There are optimistic and pessimistic views of the future of aviation. In the pessimistic view, the industry continues to be dominated by increasingly risk-averse corporations focused on incremental improvements that fail to keep pace with fast-rising fuel prices, climate change and disruptive advances in other industries. In this future, aviation fails to sustain the socio-economic benefit that has fueled its growth for more than 70 years.

In the optimistic view, global demand for air transport continues to grow, driven by the spread of wealth and desire to travel; advanced aircraft and biofuels curb costs and emissions; and technology opens the airspace to new uses of airborne systems. In this future, the industry puts in place infrastructures that allow a resurgence of innovation to make aviation ubiquitous.

The industry is entering a pivotal period. “As aviation has evolved from the 1920s and '30s to today, we have moved from the industrial age to the information technology/bio/nano age, and we are going into the virtual age,” says Dennis Bushnell, chief scientist at NASA Langley Research Center. “We are entering the age of tele-everything. There are an estimated 48 million telecommuters in the U.S., a third of the workforce, and one study suggests that tele-travel by 2016-18 will take 40% of business travelers off long-haul aircraft.”

Citing advances toward “five-senses” tele-conferencing in which all human body language is present, Bushnell argues: “In the late 1970s, the great decision was subsonic versus supersonic. Today it is physical travel versus virtual travel —and increasingly the virtual is winning because it is cheaper and saves time.”

Bushnell maintains that there is a societal change under way in how people interact that will shape the future of aviation. “A hundred million people worldwide spend more time in the virtual world than the real world. In 5-15 years, there will be a very different customer base for aviation.”

The view that virtual interaction will replace air travel is not shared by everyone. “It is very hard to imagine a future where people do not want to meet face to face at some point,” says David Vos, senior director for control technology at Rockwell Collins and a leading proponent of unmanned aviation. “There is a huge need to move things around—it's the nature of man. The question is how to enable it to happen more effectively.”

“We need to think in the broadest socio-economic context,” says Jaiwon Shin, NASA associate administrator for aeronautics. “The air travel market may not be as strong, but there is always the commerce aspect— the cargo need will still be there and nothing in the next 20-30 years will replace it,” he says. More affordable means of air transport, using unmanned cargo aircraft, could even open new markets.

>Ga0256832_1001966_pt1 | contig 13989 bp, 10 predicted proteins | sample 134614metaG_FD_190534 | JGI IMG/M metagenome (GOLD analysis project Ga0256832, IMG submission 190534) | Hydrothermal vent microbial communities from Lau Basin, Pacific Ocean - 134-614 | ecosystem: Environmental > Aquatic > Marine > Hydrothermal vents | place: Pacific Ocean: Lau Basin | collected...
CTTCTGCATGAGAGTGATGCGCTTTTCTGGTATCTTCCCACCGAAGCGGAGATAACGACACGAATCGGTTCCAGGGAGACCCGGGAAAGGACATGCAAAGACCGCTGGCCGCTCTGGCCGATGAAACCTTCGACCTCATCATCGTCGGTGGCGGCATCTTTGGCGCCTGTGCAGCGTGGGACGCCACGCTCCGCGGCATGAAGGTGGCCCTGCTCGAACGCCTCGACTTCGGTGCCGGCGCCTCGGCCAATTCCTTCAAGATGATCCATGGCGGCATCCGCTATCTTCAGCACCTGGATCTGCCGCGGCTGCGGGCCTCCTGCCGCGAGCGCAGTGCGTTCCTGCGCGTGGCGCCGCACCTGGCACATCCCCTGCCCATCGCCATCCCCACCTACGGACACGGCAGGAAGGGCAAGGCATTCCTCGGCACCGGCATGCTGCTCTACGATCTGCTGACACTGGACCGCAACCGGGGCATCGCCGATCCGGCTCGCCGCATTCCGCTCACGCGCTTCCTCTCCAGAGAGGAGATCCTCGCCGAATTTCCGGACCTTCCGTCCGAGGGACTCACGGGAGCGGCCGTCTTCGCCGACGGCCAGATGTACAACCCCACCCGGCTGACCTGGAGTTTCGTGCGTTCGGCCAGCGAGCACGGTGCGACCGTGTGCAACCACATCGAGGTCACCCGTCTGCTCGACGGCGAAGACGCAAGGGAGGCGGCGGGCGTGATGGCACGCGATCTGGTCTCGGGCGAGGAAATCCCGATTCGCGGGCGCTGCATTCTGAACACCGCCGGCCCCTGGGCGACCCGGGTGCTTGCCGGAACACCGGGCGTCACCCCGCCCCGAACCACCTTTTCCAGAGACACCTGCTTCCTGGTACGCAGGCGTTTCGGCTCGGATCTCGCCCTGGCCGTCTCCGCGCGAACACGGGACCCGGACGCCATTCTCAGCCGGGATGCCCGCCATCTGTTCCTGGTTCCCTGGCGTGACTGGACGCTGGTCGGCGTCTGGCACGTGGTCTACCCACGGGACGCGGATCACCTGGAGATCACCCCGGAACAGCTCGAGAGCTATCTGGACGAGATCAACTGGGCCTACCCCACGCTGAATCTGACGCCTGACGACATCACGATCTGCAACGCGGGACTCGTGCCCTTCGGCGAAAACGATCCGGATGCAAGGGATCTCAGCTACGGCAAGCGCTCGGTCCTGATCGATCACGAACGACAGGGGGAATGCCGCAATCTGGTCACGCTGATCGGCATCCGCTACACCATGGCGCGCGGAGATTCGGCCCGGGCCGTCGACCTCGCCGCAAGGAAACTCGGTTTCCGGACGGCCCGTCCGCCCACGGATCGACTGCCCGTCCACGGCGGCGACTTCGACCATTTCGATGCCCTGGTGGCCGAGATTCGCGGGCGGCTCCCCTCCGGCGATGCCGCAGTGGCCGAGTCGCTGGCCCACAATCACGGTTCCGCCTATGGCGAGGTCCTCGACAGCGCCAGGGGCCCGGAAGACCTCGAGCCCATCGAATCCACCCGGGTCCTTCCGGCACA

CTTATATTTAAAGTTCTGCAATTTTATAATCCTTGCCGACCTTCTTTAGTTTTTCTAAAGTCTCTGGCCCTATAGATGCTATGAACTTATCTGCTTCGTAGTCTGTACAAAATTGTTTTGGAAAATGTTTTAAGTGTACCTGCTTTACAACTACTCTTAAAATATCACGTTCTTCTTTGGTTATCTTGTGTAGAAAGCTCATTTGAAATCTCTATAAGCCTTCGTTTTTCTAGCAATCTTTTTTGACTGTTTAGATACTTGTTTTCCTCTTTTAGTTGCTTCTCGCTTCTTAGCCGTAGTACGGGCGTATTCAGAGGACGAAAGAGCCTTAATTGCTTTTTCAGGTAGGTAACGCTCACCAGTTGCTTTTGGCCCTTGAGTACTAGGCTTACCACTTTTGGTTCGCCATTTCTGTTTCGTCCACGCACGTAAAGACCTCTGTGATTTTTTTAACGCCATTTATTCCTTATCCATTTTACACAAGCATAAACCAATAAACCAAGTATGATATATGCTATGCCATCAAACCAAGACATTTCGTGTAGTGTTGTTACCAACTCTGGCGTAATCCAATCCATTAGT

“I am confident about the perpetual demand for passenger and cargo air travel, but I am skeptical about the growth rates,” says John Heimlich, chief economist for the Air Transport Association (ATA). The reason is the potential for fuel prices and emissions charges to push up ticket prices and deter travelers. “Airlines would have had greater growth in recent years if not for higher fares that priced people out of the system,” he says.

Fuel costs are perhaps the most immediate challenge facing aviation, as the energy demands from growing economies such as China and India outpace supply and drive up prices. “ATA's view is that we have to plan for a steady upward trajectory in fuel prices. They will outpace inflation, and we know fares won't,” says Heimlich. “Every five years we've seen a doubling in fuel price, and looking forward we see the same.”

The problem is that improvements in aircraft fuel efficiency are not keeping pace (see graph, p. 46). “A big part of the fuel-efficiency gain in the last two decades has come through load-factor improvements, from 60 to 80 percent, which allowed us to move a lot more without more. But we are reaching a natural ceiling on that,” he says. “It's hard to get more from the vehicle. We need to address air navigation and alternative fuels.”

Sufficiency and sustainability of energy threatens to be the major barrier to continued growth in air transport as global population and wealth increases. “The doom and gloom scenarios could be realized if nothing is done,” says Juan Alonso, associate professor of aeronautics and astronautics at Stanford University and former director of NASA's Fundamental Aeronautics program. But the potential for dramatic reductions in fuel burn and emissions does exist.

While at NASA, Alonso launched studies that showed fuel-burn reductions of 70-80% are possible within 40-50 years, if significant investments are made in technology development. “We are butting up against the laws of physics, but we need to do what we can to get as close as possible. Such savings cannot be realized by business as usual, and it's clear that many sectors of the industry want to continue on as they have in the past.”